Thursday, June 24, 2010
C.A. Tosses Mother’s Suit Against Doctor Who Kept Son’s Heart
By STEVEN M. ELLIS, Staff Writer
The First District Court of Appeal has thrown out a lawsuit by a Daly City woman who claimed the forensic pathologist who conducted an autopsy on her 23-year-old son for the San Mateo County coroner retained her son’s heart for his own “self serving interest.”
Div. Four on Tuesday ordered publication of its May 25 ruling that a coroner conducting an inquiry into cause of death has no duty to obtain consent from next of kin before retaining a part of the decedent’s body to determine cause of death, or for scientific investigation or coroner training.
Isolina Picon sued the County of San Mateo, County Coroner Robert Foucrault and Dr. Peter Benson after she learned that the coroner’s office kept the heart of her son Nicholas—who died unexpectedly at home in October 2006—when it released the body for burial.
Benson, who had performed postmortem exams under contract with the county since 1968, found what he described as a “structural abnormality” in Nicholas Picon’s heart when examining Picon’s remains, and retained the heart for further examination.
Cause of Death
After toxicology tests indicated no drugs or medication in the body, Benson concluded the cause of death was “probable cardiac dysrhythmia due to intramural tunneling of the left anterior descending coronary artery.” He decided, however, to send the heart to Stanford University to confirm his findings.
Isolina Picon, meanwhile, demanded return of her son’s heart weeks after learning she had buried him without it. The coroner’s office turned the heart over within a month of her son’s death, but Picon then filed suit accusing the defendants of denying her “quasiproperty right to control the remains of a deceased person” and negligence.
She claimed that Benson’s retention of the organ was “unauthorized,” and insinuated the existence of a conspiracy to funnel body parts to Stanford for research. She also asserted that Foucrault—the elected coroner who contracted with Benson to conduct autopsies because he was not a medical doctor—was vicariously liable for allowing Benson “unfettered freedom.”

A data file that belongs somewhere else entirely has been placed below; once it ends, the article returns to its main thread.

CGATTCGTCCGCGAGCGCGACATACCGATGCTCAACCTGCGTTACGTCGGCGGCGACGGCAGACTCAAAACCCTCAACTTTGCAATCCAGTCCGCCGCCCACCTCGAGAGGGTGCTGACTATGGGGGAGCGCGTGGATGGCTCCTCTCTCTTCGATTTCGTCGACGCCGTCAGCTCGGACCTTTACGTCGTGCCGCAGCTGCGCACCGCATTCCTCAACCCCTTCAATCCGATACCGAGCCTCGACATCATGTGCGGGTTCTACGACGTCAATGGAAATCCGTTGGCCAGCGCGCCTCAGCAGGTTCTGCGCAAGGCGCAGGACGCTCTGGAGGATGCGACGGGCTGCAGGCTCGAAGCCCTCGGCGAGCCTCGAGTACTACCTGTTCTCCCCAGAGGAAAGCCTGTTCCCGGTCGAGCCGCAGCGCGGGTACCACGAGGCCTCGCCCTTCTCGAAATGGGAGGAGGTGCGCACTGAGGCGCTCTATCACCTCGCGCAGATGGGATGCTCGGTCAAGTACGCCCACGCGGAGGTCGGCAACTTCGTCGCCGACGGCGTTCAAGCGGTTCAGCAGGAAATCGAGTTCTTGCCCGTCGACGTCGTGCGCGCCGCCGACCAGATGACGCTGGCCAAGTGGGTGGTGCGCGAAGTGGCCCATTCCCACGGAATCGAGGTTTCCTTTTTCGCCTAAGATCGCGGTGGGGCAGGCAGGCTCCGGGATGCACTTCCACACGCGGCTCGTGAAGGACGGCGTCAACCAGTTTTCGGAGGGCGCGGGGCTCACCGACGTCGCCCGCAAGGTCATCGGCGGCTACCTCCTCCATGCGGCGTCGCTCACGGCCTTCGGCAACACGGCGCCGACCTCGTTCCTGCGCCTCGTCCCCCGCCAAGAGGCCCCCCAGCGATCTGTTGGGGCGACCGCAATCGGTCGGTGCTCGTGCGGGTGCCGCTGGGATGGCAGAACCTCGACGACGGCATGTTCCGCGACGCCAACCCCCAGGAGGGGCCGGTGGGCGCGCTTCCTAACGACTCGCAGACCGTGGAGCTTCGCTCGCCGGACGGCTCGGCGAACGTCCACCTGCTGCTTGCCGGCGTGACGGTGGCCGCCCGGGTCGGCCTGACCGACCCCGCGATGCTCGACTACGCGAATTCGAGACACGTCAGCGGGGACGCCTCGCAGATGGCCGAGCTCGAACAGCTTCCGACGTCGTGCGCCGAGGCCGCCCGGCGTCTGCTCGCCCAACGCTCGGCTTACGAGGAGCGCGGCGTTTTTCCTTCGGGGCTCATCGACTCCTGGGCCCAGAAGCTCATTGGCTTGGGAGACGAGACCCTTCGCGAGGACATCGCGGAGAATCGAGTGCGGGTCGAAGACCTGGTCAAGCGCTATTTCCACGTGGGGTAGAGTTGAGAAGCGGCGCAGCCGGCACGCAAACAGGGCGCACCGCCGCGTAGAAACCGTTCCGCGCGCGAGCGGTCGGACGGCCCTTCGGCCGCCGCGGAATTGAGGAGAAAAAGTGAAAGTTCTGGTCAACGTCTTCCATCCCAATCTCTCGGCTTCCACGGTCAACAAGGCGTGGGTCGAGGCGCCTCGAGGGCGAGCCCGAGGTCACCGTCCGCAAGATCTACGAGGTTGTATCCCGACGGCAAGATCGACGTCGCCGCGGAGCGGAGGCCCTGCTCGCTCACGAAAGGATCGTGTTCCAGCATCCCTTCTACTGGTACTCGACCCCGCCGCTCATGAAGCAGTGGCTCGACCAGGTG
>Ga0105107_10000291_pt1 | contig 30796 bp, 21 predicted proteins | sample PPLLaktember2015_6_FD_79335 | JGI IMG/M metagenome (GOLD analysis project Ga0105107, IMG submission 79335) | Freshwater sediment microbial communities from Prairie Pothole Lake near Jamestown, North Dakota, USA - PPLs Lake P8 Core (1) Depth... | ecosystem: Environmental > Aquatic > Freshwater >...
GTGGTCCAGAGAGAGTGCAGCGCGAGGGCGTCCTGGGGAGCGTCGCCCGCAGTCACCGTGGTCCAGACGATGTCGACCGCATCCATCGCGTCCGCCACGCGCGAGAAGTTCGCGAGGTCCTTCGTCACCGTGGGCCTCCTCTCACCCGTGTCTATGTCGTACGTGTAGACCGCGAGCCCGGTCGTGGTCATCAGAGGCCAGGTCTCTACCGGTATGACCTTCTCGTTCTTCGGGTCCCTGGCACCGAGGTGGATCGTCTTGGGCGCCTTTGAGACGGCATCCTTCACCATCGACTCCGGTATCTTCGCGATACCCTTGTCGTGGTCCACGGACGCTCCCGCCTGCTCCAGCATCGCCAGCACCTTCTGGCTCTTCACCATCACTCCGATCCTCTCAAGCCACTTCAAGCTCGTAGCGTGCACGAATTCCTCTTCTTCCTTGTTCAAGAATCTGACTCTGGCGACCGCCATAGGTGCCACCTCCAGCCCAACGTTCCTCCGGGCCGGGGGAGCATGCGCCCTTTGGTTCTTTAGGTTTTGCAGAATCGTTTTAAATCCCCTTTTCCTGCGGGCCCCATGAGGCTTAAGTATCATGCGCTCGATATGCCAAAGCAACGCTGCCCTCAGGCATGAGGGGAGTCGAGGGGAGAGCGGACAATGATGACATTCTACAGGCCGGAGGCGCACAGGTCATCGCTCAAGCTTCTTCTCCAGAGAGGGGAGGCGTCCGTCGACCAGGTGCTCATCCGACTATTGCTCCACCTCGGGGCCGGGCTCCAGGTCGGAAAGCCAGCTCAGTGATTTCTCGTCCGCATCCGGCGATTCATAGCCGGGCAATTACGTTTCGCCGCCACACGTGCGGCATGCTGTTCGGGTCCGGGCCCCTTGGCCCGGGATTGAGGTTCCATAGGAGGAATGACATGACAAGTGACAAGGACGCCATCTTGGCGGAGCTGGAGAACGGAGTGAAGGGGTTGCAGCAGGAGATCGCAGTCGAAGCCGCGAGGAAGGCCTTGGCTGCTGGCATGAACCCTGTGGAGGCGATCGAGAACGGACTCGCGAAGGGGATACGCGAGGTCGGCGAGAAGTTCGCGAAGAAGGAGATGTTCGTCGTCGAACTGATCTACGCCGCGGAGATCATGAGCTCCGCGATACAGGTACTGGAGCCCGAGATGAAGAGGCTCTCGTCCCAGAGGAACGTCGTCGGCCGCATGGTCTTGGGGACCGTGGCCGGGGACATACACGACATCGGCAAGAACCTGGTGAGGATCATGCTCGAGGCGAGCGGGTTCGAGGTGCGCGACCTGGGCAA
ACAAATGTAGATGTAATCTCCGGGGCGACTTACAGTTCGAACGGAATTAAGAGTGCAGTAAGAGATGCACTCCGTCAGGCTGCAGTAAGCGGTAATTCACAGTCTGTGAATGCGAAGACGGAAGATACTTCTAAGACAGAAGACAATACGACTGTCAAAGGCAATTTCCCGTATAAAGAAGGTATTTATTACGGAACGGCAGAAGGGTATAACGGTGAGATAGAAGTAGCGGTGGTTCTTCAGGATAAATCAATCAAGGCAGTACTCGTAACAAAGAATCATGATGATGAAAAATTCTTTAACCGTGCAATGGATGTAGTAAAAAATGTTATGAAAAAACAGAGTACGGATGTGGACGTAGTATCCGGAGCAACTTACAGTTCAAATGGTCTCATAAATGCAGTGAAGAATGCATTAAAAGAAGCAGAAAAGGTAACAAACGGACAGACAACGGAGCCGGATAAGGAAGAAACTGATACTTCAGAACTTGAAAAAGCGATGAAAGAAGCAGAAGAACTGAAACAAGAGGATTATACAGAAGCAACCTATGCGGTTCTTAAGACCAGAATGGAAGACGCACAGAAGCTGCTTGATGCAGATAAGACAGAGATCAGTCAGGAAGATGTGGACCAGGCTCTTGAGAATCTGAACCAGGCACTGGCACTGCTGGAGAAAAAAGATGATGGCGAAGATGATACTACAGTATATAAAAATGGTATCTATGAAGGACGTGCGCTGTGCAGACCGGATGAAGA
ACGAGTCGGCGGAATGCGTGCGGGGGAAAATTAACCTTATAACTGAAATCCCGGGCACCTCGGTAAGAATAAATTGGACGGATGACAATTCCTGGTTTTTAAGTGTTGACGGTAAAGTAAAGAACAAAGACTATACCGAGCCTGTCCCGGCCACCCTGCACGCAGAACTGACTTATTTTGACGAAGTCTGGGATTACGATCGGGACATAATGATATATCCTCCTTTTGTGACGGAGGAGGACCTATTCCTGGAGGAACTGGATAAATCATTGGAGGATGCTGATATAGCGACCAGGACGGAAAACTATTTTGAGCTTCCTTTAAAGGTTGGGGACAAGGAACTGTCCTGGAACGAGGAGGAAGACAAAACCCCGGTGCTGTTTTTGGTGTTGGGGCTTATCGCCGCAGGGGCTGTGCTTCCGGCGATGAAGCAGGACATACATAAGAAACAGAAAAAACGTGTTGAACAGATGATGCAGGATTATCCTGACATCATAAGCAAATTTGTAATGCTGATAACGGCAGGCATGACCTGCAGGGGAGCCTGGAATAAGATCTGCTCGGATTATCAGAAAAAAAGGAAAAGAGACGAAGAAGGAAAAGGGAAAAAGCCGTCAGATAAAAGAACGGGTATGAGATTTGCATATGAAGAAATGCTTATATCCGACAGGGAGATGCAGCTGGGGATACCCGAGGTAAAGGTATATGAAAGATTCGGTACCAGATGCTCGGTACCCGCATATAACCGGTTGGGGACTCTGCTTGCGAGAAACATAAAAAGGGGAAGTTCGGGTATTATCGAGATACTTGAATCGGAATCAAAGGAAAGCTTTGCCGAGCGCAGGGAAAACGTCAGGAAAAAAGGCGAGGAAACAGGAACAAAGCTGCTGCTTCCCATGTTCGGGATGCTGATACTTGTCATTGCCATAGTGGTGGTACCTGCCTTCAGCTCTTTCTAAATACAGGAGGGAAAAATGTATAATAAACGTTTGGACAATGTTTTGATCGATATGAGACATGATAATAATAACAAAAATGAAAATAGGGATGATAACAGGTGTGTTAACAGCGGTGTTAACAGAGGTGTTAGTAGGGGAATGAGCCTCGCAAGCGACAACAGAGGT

Picon has also said that she is not convinced the heart she received from the coroner’s office was her son’s.
Summary Judgment Motion
The defendants moved for summary judgment, but Picon submitted an expert declaration by another forensic pathologist, Dr. Judy Melinek, who said Picon’s son died from a viral infection that spread to his heart and that there was “no clinical or diagnostic reason” to retain the entire organ.
San Mateo Superior Court Judge John L. Grandsaert found a disputed issue of fact as to why the defendants retained the heart and denied the motions, but the Court of Appeal reversed in an opinion by Justice Timothy A. Reardon. He wrote that “Picon never established that defendants owed her a duty to obtain her consent before retaining her son’s heart.”
Pointing out that the Government Code grants coroners substantial discretion in retaining tissues and parts of the body removed at an autopsy, Reardon rejected Picon’s argument that Benson’s status as an independent contractor was significant.
The justice also rebuffed Picon’s assertion that the Government Code’s reference to “tissues” precluded retention of an entire organ, and said that retaining an organ to satisfy “scientific curiosity” only required consent from next of kin if the organ was to be released to a third party for non-coroner research purposes.
Reardon further opined that “Dr. Melinek’s declaration actually underscores Dr. Benson’s opinion that a specialist should confirm the cause of death.” He faulted the defendants for “poor communication with the Picon family,” but noted that the record indicated that the coroner’s office subsequently adopted a formal policy with respect to notifying family members of the retention of organs.
Presiding Justice Ignazio J. Ruvolo and Justice Patricia K. Sepulveda joined Reardon in his opinion.
Picon’s attorney, Ayanna Jenkins-Toney, said last month that she would appeal to the California Supreme Court, while a lawyer for the county, Bryant French, said the court read the law correctly and that there was no evidence that the wrong heart was returned.
Picon, 55, is currently facing a trial July 6 on grand theft and residential burglary charges for allegedly taking $7,500 from a South San Francisco woman in 2005 and 2006 while claiming she could help the woman’s imprisoned brother legally navigate through parole proceedings. Authorities say Picon, who is not a member of the State Bar, agreed to represent the woman’s brother at a 2005 parole hearing and gave the woman a business card that had “attorney at law” written on it.
Picon has denied claiming to be an attorney or stealing money, and said last month that the charges stem from the county’s effort to keep her from speaking out about her claims against the coroner.
The case is Benson v. Superior Court (Picon), A127285.
Copyright 2010, Metropolitan News Company